Cable Drama: How to Manage Bills with a Roommate

Earlier this month, I shared the top ten shameful financial stories from my fellow financial bloggers. This one got a lot of people talking:

“I had a roommate that would split our cable bill down to the penny based on services we used. I didn’t have a problem with that, but when the bill went up $0.21 for taxes he asked if we should split it equally or based on the percentages of our services… I handed him a quarter and told him to keep the change.”

Ah, crazy roommate stories. How to manage bills with a roommate – be it stranger or best friend – can be a nightmare, especially if that person wants to micromanage down to the penny.

Here’s a post from Jonathan Mehlig on avoiding psychotic roommate situations like that:

How to Manage Bills with a Roommate


Oh, the joy of finally moving out of your family home and into your own place. Packing all your possessions into cardboard boxes and realizing that you have far less stuff than you thought… Abandoning the single bed of childhood for the double bed of adult hood and realizing that darn, beds are expensive.

But for the most part, the transition into living away from home is a fun ride. Or at least it can be, if you choose the right roommates. I recall an argument with my female roommates who accused me of sexism when I complained that their unneutered female dog had had her “time of the month” all over his white sofa.

Whether it’s with your family or roommates, living with other people can be … tough.

The joy of claiming your independence can be quickly replaced with the mundane realities of adult life, like the fact that you actually have to open bills from the power and gas companies. And with those bills come disagreements. You might not think you should have to pay as much, for example, when you’re not the one who has “friends” sleep over for the night and then use all the hot water. Or what if you don’t watch any cable TV but your other roommates insist you have it… and that you pay?

So how do you manage bills with a roommate without causing any drama? Here are a few easy ways to manage bills with a roommate (and make sure that your bills are paid on time and that everyone pays their fair share):

How to Choose The Right Roommate

In an ideal world, you’d have the perfect roommate lined up – you can just live with a close friend who you’re open and honest with.

But remember that being friends with someone is vastly different than actually living with them, especially when it comes to managing bills.

Their laid back nature might be great now, but you might not be so happy with they don’t to replace the toilet paper for the 20th time. And living with a close friend it can be difficult when you need to confront them about paying rent on time. Living with a stranger can also be daunting, but might be easier to approach with straight financial issue. A happy medium is living with a friend of a friend: there’s a social connection, but also enough distance so no one’s feelings get hurt.

How to Keep Track Of Expenses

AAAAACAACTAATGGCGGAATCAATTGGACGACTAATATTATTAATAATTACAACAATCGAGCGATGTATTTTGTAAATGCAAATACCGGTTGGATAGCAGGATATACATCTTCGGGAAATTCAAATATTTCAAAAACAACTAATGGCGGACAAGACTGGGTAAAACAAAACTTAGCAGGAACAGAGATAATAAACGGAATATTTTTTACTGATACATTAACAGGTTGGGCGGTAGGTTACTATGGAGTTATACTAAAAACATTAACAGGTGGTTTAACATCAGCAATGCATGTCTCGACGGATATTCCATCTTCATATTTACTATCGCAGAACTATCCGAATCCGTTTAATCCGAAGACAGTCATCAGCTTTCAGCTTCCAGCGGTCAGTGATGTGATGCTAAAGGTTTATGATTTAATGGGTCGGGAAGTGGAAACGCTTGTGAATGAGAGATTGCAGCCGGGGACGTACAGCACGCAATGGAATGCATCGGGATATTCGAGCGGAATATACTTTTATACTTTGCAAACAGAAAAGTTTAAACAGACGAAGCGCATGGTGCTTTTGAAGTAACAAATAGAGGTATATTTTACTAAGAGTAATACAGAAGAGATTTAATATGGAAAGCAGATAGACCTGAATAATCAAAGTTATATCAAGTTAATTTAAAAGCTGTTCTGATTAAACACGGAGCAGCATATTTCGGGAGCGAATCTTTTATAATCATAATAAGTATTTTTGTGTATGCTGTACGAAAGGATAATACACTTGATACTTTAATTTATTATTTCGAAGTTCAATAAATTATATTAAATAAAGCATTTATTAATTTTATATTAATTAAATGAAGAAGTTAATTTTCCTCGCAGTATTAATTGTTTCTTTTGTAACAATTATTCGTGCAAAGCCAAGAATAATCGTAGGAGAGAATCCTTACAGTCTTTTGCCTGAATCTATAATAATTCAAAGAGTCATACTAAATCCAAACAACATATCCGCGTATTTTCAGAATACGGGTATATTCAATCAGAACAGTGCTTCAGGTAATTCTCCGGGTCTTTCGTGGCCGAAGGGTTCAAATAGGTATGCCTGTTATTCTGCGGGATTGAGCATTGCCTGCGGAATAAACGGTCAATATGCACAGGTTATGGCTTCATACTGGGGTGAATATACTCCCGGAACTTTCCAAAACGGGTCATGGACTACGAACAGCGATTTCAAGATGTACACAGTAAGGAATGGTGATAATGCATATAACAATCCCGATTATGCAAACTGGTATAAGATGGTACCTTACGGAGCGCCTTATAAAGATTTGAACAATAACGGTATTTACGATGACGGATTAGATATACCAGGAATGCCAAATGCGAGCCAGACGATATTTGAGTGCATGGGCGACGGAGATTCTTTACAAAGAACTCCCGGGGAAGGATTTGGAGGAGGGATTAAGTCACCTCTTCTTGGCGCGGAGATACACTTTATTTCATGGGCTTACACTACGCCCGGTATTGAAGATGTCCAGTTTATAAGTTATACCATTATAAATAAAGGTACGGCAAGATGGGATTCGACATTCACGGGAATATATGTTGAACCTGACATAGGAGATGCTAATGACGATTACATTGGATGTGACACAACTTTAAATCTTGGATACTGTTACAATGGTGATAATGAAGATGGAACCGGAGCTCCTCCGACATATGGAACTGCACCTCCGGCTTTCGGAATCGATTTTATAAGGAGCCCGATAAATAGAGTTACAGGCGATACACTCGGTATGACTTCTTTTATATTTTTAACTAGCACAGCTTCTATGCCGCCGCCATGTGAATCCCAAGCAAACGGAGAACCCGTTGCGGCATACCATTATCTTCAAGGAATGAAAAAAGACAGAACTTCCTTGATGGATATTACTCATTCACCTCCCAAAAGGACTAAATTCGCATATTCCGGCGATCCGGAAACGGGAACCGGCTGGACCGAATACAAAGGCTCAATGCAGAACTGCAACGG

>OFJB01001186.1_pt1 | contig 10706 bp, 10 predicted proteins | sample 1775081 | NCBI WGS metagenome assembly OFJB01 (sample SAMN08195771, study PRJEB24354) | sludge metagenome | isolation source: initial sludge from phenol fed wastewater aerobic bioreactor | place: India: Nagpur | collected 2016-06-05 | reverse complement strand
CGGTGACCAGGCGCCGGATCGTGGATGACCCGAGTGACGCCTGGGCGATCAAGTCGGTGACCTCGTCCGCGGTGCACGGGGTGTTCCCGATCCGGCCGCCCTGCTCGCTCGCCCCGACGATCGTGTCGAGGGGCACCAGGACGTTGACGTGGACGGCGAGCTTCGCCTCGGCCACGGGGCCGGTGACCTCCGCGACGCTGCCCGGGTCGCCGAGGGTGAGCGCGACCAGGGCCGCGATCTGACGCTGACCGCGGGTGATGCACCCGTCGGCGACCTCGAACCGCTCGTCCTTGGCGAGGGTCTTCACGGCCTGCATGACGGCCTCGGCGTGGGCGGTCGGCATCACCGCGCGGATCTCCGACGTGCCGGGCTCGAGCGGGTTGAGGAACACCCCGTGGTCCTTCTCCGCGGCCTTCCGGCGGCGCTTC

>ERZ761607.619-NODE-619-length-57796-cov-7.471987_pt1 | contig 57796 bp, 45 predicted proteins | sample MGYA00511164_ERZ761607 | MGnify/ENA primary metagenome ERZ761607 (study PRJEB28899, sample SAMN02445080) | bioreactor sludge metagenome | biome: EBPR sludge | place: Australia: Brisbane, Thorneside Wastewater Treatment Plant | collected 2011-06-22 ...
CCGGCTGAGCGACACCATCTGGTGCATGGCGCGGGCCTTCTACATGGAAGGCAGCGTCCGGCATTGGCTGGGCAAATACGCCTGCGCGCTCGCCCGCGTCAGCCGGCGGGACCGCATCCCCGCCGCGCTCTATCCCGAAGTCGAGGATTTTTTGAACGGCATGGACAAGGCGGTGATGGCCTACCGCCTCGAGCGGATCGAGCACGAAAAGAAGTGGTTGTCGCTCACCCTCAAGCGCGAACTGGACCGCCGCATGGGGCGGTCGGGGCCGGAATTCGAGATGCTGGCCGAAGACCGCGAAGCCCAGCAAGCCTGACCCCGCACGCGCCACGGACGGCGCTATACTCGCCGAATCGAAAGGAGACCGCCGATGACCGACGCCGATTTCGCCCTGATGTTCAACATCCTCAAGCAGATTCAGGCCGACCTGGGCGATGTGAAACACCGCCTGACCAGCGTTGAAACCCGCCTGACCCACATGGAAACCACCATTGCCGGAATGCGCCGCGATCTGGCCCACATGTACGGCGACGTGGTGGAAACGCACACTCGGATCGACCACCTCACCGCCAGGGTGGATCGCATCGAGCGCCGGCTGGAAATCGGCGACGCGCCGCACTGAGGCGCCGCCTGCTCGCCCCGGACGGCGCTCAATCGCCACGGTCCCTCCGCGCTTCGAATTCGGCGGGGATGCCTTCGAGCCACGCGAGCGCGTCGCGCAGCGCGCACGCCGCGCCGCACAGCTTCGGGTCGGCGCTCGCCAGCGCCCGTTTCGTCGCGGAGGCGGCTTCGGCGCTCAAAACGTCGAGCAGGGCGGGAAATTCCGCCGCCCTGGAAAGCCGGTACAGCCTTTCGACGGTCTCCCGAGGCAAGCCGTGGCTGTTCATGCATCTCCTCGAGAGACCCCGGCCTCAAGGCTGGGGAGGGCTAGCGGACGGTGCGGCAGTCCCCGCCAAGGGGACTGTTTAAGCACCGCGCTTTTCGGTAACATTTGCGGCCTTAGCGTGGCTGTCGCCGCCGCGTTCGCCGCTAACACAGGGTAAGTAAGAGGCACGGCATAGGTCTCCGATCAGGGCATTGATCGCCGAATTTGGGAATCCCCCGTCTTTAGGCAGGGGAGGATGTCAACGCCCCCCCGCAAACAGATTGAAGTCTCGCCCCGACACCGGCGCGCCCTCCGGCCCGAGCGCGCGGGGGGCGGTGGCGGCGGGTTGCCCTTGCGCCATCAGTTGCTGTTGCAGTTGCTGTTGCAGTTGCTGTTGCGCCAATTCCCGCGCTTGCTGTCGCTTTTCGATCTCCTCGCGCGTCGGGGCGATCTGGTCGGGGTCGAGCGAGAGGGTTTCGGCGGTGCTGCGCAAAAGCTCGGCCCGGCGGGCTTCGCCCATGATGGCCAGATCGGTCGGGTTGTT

The electricity and gas bills usually arrive around the same time each month, and so they shouldn’t huge surprise. Unless you just got a new appliance, your utilities should be around the same each month, allowing you and your roommate to budget accordingly. When you share a home, it’s kind of expected (and fairly so) that everyone pays a share proportionate to the number of people living there. If you’re wary about sharing a phone bill, then it might be a good idea to exclusively use your cell phone. Make sure that you’re keeping track of all of your recurring expenses in one place and deciding how you want to split them up in advance – it makes it a lot easier to manage bills with a roommate.

How to Decide What to Share

It’s up to you how much you choose to share with your roommate (and no, we don’t mean tearful midnight confessions after too much wine). When it comes to food and household items, you need to make it clear to your roommate what’s OK and what’s not. Some people don’t mind sharing everything; others might measure the level of peanut butter in the jar with a ruler after each usage. The same goes for soap, shampoo and detergent. For things that everyone will use, like salt, sugar and oil, you might want to set up an alternating roster – you buy it this time, and I’ll but it next time. It’s probably a little easier than coming home from the grocery store and saying, “You owe me $3.67 for the olive oil that you’re gonna use.”

Living with a roommate first time can be the best time of your life. It can also be the worst if you’re not careful, and you can lie awake at night dreaming of Mom’s home cooked meals while your roommate counts the number of toiler paper squares you used last week.

This is a guest post by aspiring frugal living writer Jonathan Mehlig. Currently Jonathan writes for where you can find the best electricity rates for the Big Apple. When not writing, he loves to go for hikes in the mountains with buddies, pop a few beers and take photos in nature.

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